The organ is now completed, but we still need your generous donations! Special incentives are available on the Contribute page.
The church has allocated $100,000 towards the project. However, because the church has an ongoing budget deficit each year, building a new organ has been an adventurous
investment, and it needs your help.
The New Pipe Organ The new pipe organ includes 13 stops, made out of 14 ranks of pipes, or 861 pipes in total. It has a rotating star Zimbelstern. Some pipes from the original organ by Möller are reused in the new organ, but most are new. The instrument has a new, 2 manual console that is movable, but normally positioned on the left side of the church (opposite from where the previous console was located). A new silent blower is in the chamber rather than in the lower level of the church. Most of the pipes are housed in the chamber which is above and to the right of the altar, but some of the pipes are in a case and visible on the right side wall of the chancel area (see Pictures).
The Organ Builder We selected Patrick J. Murphy & Associates of Stowe, Pennsylvania to build our new organ. It is one of the leading organ-building firms in the Northeast, and has done work for a number of Lutheran churches. This project is their first in New York City. The Lutheran Tradition In addition to serving its primary purpose of leading the worship and music of an active Lutheran congregation, it is our hope that the new pipe organ will play a role in securing and strengthening the future place of the pipe organ in the ongoing Lutheran tradition at Grace and in our community. Grace Lutheran Church, through its parish Day School -- Astoria Lutheran School -- and through its Sunday School, has demonstrated a strong commitment to young people and their development in the Christian faith and life. In these days when fewer young people are being trained to play the organ, our hope is to develop a program that will recruit them to study this marvelous instrument and the long-standing Lutheran organ repertoire that goes with it. there is no other instrument that supports congregational singing and liturgical worship like a real pipe organ, and we hope, in our small way, to contribute to helping it survive and thrive well into the future. Your gift helps making that dream a reality.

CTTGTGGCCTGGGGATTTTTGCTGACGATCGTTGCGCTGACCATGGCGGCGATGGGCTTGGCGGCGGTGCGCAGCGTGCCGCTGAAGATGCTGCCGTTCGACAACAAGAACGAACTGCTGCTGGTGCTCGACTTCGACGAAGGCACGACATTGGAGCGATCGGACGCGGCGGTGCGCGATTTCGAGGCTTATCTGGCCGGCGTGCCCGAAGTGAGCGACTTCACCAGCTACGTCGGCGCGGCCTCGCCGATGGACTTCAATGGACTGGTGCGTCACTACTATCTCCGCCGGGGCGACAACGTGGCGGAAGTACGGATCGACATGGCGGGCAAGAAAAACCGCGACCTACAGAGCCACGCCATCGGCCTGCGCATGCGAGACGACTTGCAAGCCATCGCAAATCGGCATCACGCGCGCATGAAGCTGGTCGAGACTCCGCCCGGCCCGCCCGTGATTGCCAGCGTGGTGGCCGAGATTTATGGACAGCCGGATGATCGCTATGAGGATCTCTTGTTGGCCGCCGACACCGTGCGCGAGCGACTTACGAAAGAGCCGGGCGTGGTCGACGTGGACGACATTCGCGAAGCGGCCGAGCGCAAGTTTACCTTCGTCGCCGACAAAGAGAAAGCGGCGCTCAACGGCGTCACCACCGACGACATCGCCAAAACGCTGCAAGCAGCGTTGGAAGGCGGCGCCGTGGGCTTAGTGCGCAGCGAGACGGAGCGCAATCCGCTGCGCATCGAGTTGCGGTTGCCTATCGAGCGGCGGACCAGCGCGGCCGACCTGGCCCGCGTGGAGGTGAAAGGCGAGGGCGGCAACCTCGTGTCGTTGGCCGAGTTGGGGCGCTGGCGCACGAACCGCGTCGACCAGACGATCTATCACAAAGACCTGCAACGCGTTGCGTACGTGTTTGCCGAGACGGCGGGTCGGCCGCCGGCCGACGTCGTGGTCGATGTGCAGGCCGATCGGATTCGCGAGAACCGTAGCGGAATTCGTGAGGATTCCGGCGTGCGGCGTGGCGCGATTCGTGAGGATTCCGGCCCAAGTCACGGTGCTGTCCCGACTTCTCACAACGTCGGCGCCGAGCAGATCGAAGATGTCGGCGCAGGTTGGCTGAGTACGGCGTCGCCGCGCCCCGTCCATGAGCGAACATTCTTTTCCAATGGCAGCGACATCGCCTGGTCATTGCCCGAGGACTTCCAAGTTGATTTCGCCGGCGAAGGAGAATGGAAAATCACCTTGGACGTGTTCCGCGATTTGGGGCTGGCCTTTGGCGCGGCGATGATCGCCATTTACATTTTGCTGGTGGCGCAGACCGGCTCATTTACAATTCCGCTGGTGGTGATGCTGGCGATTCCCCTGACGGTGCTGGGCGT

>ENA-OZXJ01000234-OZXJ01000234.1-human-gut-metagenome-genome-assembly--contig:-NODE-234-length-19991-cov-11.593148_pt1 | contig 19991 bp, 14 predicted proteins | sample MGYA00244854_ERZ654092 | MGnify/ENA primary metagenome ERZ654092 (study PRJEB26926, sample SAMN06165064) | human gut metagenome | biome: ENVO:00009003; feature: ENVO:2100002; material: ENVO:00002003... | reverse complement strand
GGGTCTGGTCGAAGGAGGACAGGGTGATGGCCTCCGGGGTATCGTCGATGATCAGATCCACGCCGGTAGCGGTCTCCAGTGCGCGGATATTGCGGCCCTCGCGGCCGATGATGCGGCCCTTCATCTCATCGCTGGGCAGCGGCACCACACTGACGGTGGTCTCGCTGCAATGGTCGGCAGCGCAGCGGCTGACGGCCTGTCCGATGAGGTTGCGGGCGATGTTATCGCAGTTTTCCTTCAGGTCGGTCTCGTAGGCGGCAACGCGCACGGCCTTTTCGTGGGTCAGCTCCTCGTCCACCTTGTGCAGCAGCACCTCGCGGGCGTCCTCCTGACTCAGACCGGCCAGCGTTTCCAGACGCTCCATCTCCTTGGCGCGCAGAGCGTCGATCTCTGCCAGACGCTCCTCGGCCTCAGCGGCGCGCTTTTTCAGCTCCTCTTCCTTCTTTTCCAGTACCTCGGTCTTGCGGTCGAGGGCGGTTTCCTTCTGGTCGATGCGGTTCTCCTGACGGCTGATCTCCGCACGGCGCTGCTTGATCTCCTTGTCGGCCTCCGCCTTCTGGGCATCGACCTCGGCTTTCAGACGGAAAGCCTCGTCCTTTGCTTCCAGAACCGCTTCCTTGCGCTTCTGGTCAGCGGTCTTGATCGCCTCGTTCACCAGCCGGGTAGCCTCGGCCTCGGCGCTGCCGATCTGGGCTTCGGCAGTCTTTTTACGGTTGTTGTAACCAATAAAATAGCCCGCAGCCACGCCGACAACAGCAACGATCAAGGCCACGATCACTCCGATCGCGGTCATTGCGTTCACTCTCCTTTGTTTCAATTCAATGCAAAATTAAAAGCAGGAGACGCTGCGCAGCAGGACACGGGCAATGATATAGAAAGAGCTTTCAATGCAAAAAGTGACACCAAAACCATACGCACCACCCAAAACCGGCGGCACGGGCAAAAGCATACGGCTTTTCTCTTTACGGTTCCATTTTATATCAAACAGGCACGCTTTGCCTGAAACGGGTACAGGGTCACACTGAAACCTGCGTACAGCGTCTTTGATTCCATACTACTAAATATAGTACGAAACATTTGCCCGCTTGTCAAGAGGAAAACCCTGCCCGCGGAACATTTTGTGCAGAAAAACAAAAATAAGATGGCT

The Old Möller-Randolph Organ The original organ at Grace was built in 1932 by the American company, M.P. Möller, and was modified in the late 70s and mid 80s by John Randolph. Under Mr. Randolph, the exposed wall-mounted Great Division was built in 1979 (see Pictures). By the mid-80s, the components in the original 1932 organ chamber had deteriorated drastically and were removed by Mr. Randolph for a two-phase restoration. As many church members who were around in the 80s still recall, the church did not choose to finish the restoration and many pipes that had been removed in order to be restored were not replaced. With certain key elements unavailable, the organ was a compromise in its liturgical function and left the congregation with much to desire. In addition, the organ chamber was not insulated, which caused heat to leak during the winter. Furthermore, the placement of the organ console blocking the door leading to the emergency exit was a violation of the NYC Fire Code that required immediate attention!
The Organ Committee The project is overseen by the organ project committee at Grace, which consists of Robert Dutiel, Daniel Wislocki, Nancy Kito, Henry Lee, Pastor James Klockau, and our special consultant Dr. Walter Hilse.